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Nutrition and Herbal Matters: Food Addiction

by Nicki Woodward(more info)

listed in nutrition, originally published in issue 154 - January 2009

Certain foods can taste so good to an individual that they have to have it everyday. This is a food addiction, which occurs for a number of reasons. Some people develop intolerances to certain trigger foods such as wheat. The protein in wheat produces feel-good chemicals that mimic endorphins, and thus the grain becomes like a drug to the individual. Some addictive foods on the other hand make the body feel bad rather than good. Sugar for example can cause negative feelings after the initial high or 'sugar rush', but the individual cannot help themselves and return time and time again to sugary foods. Even diabetics, to whom sugar can be lethal, can be addicted despite the adverse effects. To others, food is an emotional support, something to turn to when the world is against them.

The following exemplify how I dealt with three different types of food addictions.

Case History 1 – The Wheat Factor

Sam (age 13) is an example of how learning to control your food addictions needs to begin at an early age. When he reached his teens, his parents became concerned as his addiction to junk food was getting out of control.  The foods he turned to mostly were wheat-based with cakes and biscuits making up the bulk of his diet. Wheat may have been the main culprit, but sugar was also present in large amounts, leading to weight gain and poor concentration at school. Sam told me he felt addicted to the foods as they tasted so good, whereas his parents told me in confidence that his self esteem was suffering, but the heavier he became the more unhappy he was. Like many teenagers, his timeout from school involved computer games rather than exercise. With the interaction of Sam and his parents I devised a new eating plan and lifestyle regime. Food intake was reduced, wheat based foods eliminated, and fish, whole grains and vegetables increased. This was a large step away from junk food, but I provided recipes for the whole family to try.. At first it was difficult due to the sheer amount of junk food available to Sam, and the influence of his peers at school, but he was rewarded for sticking to the diet with plenty of praise from family members. Bread was difficult for him to give up, but the craving subsided after a fortnight.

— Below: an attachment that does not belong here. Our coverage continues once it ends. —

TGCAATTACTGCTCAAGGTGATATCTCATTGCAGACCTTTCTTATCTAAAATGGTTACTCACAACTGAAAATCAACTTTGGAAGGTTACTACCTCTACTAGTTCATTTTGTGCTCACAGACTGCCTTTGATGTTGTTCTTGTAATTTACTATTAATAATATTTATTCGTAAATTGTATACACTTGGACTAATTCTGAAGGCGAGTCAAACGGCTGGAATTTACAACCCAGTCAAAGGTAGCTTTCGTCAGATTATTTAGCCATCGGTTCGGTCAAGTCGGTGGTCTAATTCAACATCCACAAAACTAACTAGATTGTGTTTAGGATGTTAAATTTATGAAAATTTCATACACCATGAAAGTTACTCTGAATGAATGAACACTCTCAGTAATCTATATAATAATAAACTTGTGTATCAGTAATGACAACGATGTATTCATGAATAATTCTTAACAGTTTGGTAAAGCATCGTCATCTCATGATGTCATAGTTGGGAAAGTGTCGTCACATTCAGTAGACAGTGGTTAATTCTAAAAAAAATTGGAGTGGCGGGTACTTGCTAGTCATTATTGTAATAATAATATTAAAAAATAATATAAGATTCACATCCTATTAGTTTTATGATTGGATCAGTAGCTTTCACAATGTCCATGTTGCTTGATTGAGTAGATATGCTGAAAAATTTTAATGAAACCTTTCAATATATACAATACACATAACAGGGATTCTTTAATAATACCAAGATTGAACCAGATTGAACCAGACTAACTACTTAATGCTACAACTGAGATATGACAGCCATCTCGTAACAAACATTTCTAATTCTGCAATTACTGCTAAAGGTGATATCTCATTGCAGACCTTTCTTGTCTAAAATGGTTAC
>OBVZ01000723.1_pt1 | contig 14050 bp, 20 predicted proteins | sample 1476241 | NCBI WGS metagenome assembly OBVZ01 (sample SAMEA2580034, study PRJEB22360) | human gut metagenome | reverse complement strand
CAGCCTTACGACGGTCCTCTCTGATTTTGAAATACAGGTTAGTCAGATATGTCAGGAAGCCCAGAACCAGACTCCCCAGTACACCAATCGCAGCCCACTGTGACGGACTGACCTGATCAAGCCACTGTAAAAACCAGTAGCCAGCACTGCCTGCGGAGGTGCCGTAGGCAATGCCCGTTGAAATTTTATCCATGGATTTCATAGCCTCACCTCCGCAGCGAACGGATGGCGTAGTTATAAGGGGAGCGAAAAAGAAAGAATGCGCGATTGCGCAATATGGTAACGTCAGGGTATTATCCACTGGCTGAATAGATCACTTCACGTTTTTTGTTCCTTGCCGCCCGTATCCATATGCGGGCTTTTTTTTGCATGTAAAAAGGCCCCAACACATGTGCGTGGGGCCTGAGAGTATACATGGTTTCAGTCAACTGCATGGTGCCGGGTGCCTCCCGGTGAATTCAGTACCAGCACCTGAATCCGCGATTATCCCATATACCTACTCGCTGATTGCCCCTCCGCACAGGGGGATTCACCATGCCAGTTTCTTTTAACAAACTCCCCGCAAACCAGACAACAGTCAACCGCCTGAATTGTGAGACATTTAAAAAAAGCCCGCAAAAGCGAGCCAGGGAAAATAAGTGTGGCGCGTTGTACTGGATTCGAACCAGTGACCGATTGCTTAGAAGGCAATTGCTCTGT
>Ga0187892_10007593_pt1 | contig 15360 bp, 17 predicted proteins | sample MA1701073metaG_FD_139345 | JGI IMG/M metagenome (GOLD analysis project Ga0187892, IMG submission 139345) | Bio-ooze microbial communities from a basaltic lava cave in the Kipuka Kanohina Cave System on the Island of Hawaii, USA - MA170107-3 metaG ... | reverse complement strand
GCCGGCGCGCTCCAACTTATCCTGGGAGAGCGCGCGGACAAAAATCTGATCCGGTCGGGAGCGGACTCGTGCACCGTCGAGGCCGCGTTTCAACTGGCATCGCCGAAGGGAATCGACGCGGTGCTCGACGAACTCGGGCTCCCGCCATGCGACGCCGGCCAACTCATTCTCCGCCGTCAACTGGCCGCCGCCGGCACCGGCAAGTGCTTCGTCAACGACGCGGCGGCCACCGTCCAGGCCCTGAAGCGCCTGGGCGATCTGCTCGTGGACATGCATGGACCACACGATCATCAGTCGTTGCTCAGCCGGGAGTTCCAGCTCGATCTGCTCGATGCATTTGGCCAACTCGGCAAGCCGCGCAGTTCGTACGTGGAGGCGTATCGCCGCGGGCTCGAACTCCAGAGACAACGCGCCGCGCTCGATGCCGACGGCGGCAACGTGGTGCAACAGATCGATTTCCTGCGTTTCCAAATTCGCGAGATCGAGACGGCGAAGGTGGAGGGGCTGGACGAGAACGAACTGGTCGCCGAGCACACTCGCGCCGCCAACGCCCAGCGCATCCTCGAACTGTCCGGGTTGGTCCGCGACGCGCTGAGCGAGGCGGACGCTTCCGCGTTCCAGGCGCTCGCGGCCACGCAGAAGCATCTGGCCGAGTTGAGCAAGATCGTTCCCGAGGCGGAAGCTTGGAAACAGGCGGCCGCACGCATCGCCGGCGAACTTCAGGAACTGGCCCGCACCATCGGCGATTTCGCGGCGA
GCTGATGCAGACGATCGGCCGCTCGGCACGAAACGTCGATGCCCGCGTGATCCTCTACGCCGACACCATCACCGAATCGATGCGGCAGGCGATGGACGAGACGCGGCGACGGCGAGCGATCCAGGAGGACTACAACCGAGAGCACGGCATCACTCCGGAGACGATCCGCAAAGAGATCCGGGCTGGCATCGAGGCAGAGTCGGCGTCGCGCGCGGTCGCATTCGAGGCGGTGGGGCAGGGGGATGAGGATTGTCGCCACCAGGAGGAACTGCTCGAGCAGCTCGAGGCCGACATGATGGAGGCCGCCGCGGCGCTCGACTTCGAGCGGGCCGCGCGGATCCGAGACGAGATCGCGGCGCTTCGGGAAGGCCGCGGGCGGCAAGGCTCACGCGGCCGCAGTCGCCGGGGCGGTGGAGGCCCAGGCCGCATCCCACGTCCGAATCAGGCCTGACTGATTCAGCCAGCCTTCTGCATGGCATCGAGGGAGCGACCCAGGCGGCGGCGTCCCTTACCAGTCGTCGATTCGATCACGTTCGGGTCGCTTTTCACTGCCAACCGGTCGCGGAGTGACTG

Sam started swimming daily in the family pool and rode his bike to and from school. As he began to lose weight, Sam's interest in the regime increased and he was encouraged to devise a weekly menu and exercise plan. As well as menu plans, I prescribed multivitamins, extra chromium (to reduce sugar cravings) and fish oils.  I also recommended the herb milk thistle to cleanse and support his liver. Within two months, Sam had lost one and a half stone, and was enjoying both his food and his more active lifestyle.

Case History 2 – Emotional Issues

Emotions such as stress and anger may be the cause of food addictions. Emma (aged 29) presented with a vicious circle of healthy eating and binging. When she was unhappy, food became a tool to alleviate emotional upset. This was followed by guilt for overeating and thus did little to solve negative feelings. Emma admitted that she turned to sweet, fatty foods in the evenings if she was feeling negative.  I discussed with Emma that comfort food can be a sensory stimulus, temporarily providing mental relief from whatever might be stressful. However poor nutrition hinders energy levels and mental clarity, so in the long run your emotional coping ability becomes affected.

This client I had to reach on a different level. I began by addressing the cause of her angst – unhappiness at work – and focused with her for a while on how to change this. Emma disliked her boss, so I prescribed the Bach Flower remedy Holly which is for negative feelings towards others. I also asked her to try drinking Lemon Balm herbal tea instead of coffee during the day, as it's a feel good drink. Coffee merely exhausts the nervous system after the initial stimulation.